Blue Bayou

Tropic Sprockets by Ian Brockway

5/5 (1)

New Orleans is an iconic location in cinema with the memorable films “Angel Heart,” “Down By Law,” and “The Fugitive Kind.” Each has a kind of anxious and unsettling tone. One can now add a new film to the list: “Blue Bayou” by Justin Chon.

The film is heartfelt, compelling and strikingly emotive, not without its noir elements.

Antonio (Justin Chon) is a Korean man, adopted by American parents some forty years ago. He is hard working and though he has a past criminal record, he is now straight. Antonio is in a serious relationship with the sweet and easygoing Kathy (Alicia Vikander). Kathy has a daughter Jessie (Sydney Kowalske) from a previous relationship.

Antonio does all he can to find work, but no one steady is hiring. He works at a tattoo parlor.

During a grocery trip, Antonio and Kathy argue about vacation plans. Kathy’s ex Ace (Mark O’Brien), a police officer, is strolling through a store with his patrolman friend (Emory Cohen). Ace wants to see if he can get under Antonio’s skin, especially since he was given the brush off by Kathy on the phone. Antonio wants to defuse the situation but he cannot and walks away. Ace’s ego as an officer and a spurned lover is affronted. Both Ace and his friend knock Antonio down and have him pressed violently into the floor. They pummel him.

Antonio and Kathy seek legal counsel. The lawyer (Vondie Curtis-Hall) relates that Antonio is under imminent deportation since he has a criminal record which Ace wants to underscore, essentially pressing charges of battery against Antonio.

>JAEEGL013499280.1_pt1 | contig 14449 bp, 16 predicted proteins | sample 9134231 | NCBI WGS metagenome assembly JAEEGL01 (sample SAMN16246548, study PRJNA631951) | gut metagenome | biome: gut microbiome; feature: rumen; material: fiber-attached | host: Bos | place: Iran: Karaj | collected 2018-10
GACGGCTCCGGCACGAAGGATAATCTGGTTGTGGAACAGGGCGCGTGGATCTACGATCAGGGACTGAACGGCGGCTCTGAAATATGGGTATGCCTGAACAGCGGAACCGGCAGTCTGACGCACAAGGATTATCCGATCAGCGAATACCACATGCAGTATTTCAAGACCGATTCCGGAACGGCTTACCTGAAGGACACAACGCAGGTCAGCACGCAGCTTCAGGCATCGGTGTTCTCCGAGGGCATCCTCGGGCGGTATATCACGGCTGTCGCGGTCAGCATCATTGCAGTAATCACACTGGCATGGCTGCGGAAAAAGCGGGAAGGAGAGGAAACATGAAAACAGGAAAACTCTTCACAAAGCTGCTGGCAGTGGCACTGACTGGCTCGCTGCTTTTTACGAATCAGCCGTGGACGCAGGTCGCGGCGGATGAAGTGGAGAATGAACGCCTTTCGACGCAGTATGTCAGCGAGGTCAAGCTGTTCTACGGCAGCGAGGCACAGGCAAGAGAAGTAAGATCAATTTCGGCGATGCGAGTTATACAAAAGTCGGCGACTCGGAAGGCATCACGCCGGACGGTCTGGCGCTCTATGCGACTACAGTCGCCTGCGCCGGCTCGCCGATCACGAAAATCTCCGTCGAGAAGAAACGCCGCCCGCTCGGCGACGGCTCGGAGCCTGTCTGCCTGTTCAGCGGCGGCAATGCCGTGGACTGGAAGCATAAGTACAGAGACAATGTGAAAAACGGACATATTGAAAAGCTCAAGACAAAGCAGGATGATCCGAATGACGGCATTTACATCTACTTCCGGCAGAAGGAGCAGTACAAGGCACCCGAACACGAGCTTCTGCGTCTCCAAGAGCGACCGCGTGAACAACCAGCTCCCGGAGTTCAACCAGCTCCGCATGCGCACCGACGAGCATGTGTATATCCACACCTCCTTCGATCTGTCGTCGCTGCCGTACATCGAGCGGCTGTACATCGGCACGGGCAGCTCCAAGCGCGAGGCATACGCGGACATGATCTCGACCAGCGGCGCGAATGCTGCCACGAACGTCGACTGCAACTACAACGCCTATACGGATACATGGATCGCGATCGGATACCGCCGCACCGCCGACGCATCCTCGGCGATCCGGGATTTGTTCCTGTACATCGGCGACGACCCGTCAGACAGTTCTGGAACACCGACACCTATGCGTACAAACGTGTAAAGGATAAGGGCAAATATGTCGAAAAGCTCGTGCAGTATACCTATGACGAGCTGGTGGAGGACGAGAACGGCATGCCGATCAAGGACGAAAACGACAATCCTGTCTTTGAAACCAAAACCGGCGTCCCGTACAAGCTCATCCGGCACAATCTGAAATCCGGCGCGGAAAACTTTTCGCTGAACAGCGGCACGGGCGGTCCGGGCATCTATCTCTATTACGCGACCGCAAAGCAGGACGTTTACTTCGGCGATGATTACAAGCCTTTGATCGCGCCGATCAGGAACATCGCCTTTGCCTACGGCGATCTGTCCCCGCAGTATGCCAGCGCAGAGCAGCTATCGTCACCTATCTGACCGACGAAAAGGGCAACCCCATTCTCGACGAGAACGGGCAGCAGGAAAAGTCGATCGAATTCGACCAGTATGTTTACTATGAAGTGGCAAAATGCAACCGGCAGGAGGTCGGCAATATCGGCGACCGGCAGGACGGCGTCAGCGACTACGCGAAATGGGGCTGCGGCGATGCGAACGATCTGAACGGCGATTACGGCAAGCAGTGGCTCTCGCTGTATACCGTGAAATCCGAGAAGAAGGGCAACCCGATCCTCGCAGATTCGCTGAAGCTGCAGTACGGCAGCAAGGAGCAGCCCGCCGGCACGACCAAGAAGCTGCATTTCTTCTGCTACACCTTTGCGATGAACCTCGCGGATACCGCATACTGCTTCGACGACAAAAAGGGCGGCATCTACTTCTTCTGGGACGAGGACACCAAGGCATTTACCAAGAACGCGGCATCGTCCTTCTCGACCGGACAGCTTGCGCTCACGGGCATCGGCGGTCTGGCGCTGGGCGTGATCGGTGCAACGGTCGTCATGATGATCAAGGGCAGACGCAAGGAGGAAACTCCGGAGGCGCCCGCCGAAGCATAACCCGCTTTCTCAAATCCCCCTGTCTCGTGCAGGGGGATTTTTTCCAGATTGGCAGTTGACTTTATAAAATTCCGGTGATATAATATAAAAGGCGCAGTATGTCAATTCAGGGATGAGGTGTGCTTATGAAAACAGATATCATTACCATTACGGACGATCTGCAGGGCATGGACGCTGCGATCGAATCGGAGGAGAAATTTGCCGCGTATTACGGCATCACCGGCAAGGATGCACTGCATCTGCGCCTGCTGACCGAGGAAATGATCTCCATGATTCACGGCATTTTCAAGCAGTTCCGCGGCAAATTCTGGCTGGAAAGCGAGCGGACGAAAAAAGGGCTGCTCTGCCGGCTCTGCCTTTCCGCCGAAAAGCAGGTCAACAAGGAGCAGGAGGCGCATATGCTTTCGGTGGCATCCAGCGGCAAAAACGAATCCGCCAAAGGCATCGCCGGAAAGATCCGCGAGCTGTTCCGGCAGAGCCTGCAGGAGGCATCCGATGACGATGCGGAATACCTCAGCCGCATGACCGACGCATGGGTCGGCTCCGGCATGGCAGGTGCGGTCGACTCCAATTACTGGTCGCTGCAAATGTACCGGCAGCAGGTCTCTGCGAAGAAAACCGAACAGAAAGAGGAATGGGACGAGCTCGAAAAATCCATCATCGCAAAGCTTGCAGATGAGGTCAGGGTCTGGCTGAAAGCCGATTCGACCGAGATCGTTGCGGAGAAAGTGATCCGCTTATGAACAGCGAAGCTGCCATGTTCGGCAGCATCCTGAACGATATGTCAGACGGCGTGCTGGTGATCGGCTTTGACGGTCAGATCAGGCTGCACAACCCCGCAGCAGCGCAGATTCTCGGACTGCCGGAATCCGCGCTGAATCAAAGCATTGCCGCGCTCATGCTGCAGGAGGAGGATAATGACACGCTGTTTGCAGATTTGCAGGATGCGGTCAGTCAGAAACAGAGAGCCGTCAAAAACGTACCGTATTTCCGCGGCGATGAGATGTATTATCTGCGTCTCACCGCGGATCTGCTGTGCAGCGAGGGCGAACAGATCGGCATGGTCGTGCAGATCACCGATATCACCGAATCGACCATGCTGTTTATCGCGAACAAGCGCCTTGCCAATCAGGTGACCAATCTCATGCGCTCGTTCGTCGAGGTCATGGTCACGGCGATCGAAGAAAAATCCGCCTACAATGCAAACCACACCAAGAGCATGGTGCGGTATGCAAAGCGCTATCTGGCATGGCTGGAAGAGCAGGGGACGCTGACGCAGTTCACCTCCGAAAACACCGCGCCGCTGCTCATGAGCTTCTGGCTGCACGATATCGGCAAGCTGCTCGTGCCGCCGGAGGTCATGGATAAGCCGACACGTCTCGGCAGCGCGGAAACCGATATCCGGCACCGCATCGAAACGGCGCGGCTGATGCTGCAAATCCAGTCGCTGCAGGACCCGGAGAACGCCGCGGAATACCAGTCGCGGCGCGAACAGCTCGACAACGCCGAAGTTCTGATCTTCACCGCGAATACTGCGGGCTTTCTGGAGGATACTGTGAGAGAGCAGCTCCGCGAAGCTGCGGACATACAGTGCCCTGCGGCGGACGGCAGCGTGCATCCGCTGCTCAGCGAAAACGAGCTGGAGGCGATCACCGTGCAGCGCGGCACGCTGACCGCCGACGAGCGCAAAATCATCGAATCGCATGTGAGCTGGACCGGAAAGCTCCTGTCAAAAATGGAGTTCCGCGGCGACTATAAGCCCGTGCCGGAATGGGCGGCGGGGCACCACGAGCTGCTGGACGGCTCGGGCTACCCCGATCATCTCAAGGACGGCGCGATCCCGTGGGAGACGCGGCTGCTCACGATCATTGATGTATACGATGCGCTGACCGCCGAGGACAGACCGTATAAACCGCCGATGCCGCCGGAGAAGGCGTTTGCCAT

Antonio and Kathy have no money to appeal their case. Antonio tries to assert himself as a tattoo artist but he is left dispirited. He rejoins the black market in the stealing of expensive motorcycles.

Antonio is a kind empathetic person. Everywhere that he goes, he is seen as a suspicious stranger with ulterior motives. He is forced by the eyes of others to always look behind. Danger lurks within a shade of police officer blue. All Antonio can do is continue on, but he is a haunted, hunted man.

All the performances are first rate here. Chon completely embodies the warm and sensitive Antonio and Vikander is perfect as a newly expecting mom who is pushed to the limit. The actor Linh-Dan Pham is startling as a gentle patron of Antonio’s tattoos who lifts him up when he is at bottom.

The family sequences between Chon and Kawalske are spontaneous and engaging. The story’s most subtle and tranquil scenes hold you in with comfort and humor.

Antonio is not without his ghosts, but he does the best he can with them. He is open and self-aware in all of his battles with motherly demons. Antonio’s birth mother is a kind of siren who attempts to lure him into a watery abyss, free of guilt and memories. In this way the film resembles “Angel Heart.” Spanish moss is heavy with sadness and the hues of green and gray have never been more eerie.

Though “Blue Bayou” does have a tear jerker punch, it is never maudlin. Chon and Kawalske have an authenticity and a presence and their glib emotions spill over so that one can forgive any theatrical tissue-plucking. In Justin Chon we see a complete and compassionate father who is up against it and he is very near a hero.

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